Creating Good Jobs: Lessons Learned from Worker Cooperatives, ESOPs and B Corporations
Founder and Strategic Advisor, PHI
CEO and Chairman, Integrated Packaging Corporation
Research Director, The National Center for Employee Ownership
Maryland State Senator and Professor at American University’s Washington College of Law
Reporter for Wonkblog, The Washington Post
Thursday, October 10, 2013
12:00 PM – 1:30 PM
At the Aspen Institute
One Dupont Circle, NW, Suite 700
Washington, DC 20036
A special thanks to the Charles Stewart Mott Foundation, the Ford Foundation, and the Surdna Foundation for their support of this discussion series.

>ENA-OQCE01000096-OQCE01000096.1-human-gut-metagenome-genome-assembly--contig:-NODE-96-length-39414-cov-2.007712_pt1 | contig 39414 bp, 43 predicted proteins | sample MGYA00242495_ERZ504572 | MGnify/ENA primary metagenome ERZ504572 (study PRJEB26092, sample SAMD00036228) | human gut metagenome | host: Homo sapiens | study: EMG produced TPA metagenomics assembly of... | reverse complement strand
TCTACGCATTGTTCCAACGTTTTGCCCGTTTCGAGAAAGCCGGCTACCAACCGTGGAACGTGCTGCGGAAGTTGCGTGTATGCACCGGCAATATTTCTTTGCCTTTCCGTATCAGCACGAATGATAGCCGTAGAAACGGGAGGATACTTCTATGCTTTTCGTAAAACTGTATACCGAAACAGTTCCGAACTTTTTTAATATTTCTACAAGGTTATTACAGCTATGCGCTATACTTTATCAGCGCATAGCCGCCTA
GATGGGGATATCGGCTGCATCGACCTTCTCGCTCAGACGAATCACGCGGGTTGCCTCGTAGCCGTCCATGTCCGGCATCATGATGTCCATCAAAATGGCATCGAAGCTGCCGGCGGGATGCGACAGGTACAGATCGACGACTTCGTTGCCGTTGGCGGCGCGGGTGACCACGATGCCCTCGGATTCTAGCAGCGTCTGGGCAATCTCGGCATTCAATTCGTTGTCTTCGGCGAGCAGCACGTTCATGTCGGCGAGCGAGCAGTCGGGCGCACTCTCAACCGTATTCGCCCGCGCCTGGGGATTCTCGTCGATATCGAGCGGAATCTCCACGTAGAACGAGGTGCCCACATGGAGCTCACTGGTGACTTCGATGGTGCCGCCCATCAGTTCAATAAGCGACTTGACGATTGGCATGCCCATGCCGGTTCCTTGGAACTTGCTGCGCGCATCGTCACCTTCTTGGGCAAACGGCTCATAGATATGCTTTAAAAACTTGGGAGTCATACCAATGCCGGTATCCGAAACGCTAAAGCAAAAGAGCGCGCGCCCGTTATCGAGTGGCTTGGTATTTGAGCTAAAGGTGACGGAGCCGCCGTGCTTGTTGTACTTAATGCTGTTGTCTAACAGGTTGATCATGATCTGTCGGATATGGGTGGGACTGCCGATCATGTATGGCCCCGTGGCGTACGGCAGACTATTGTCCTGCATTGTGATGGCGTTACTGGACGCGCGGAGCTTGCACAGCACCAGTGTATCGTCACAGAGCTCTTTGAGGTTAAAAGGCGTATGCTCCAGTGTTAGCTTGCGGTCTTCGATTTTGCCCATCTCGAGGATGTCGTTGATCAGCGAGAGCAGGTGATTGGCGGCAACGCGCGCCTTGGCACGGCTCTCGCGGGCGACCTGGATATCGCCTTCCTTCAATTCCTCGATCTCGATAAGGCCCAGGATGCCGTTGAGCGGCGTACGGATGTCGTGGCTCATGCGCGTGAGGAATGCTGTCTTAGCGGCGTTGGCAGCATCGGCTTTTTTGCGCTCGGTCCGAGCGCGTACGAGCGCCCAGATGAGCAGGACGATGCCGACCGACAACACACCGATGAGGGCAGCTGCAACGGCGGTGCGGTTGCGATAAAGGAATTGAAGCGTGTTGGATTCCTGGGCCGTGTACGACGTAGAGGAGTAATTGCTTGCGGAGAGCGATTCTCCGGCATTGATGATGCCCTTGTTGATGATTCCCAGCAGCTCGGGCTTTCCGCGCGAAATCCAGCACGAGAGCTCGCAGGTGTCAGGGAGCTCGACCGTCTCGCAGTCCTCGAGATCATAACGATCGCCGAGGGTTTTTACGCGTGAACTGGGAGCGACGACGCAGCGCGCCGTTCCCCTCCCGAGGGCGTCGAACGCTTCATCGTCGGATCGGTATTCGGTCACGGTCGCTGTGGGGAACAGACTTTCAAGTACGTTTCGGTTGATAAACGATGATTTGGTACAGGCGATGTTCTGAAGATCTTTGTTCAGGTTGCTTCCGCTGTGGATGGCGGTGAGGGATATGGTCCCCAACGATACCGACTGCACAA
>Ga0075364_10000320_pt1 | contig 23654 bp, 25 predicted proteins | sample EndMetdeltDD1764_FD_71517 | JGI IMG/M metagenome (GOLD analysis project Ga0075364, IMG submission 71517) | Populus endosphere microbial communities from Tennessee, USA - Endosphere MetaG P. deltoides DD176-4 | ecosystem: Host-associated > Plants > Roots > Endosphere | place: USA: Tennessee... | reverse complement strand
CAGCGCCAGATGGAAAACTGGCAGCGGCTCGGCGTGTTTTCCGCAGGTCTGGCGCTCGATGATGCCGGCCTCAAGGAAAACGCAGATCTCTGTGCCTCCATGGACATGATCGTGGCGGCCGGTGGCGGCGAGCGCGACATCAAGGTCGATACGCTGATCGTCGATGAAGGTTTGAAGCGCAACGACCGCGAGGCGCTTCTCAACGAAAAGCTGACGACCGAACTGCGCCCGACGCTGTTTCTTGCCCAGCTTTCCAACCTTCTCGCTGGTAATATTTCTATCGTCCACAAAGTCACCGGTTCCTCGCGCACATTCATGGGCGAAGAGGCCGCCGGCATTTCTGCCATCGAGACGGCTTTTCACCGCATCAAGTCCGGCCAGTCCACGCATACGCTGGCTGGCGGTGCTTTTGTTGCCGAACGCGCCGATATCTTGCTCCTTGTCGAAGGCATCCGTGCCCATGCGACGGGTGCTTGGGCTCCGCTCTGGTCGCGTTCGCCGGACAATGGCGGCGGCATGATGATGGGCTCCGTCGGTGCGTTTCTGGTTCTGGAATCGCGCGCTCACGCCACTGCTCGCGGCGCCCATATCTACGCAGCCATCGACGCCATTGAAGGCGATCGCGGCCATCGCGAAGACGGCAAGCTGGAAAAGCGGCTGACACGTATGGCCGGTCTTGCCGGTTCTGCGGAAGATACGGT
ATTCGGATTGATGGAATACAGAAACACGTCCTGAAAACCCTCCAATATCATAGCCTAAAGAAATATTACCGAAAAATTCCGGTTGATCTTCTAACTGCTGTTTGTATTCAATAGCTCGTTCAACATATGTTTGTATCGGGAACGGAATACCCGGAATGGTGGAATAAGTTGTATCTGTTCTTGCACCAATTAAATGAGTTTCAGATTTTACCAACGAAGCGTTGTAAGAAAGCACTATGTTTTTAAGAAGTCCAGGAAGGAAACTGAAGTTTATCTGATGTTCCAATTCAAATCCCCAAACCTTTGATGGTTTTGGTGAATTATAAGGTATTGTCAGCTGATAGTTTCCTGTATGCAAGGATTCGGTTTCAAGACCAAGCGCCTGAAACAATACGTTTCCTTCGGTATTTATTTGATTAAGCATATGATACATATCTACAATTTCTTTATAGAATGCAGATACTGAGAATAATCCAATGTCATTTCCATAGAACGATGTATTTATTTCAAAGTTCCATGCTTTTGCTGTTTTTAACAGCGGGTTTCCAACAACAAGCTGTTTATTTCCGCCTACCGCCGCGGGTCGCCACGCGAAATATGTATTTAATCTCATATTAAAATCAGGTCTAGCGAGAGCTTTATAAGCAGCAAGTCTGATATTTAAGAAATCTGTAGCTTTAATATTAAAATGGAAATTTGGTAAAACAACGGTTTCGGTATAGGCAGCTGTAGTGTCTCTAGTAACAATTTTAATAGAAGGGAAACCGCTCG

The U.S. economy continues to add jobs at a modest, yet steady pace. While job creation is a positive sign that the economy is beginning to heal, job reports in the last few months show that low-wage sectors are the industries where people are predominantly finding work. Notably, these include home health care, retail, restaurant, and temporary staffing industries. In addition to low pay, other job quality issues, such as few benefits, part-time hours, and limited training and advancement opportunities, are becoming more common in many sectors as some companies seek to maximize shareholder returns at the expense of investing in their workforce. A number of businesses, however, are trying to buck these trends and show that businesses can create quality jobs for their workers and still succeed in the marketplace. Worker-owned cooperatives, B Corps companies, and businesses with employee stock ownership programs may offer ideas about ways to improve the returns to work. Wages above industry standards, investments in employees’ skills development, profit sharing, democratic workplaces, and the use of metrics that evaluate how a business is treating their workforce compared to their peers are just a few of the practices some of these businesses use to improve job quality. When successfully implemented, these businesses benefit from a skilled, productive and loyal workforce that helps drive innovation and healthy returns. These models, however, are not without their challenges. Many worker-owned cooperatives have failed and some ESOPs have ended up hurting the workers they were designed to benefit. In this event, panelists will have an honest discussion about these different approaches, including what it takes for these types of business models to succeed, the impacts of these models on profits and worker success, and what we can learn from these models that can apply to creating better jobs in our economy overall.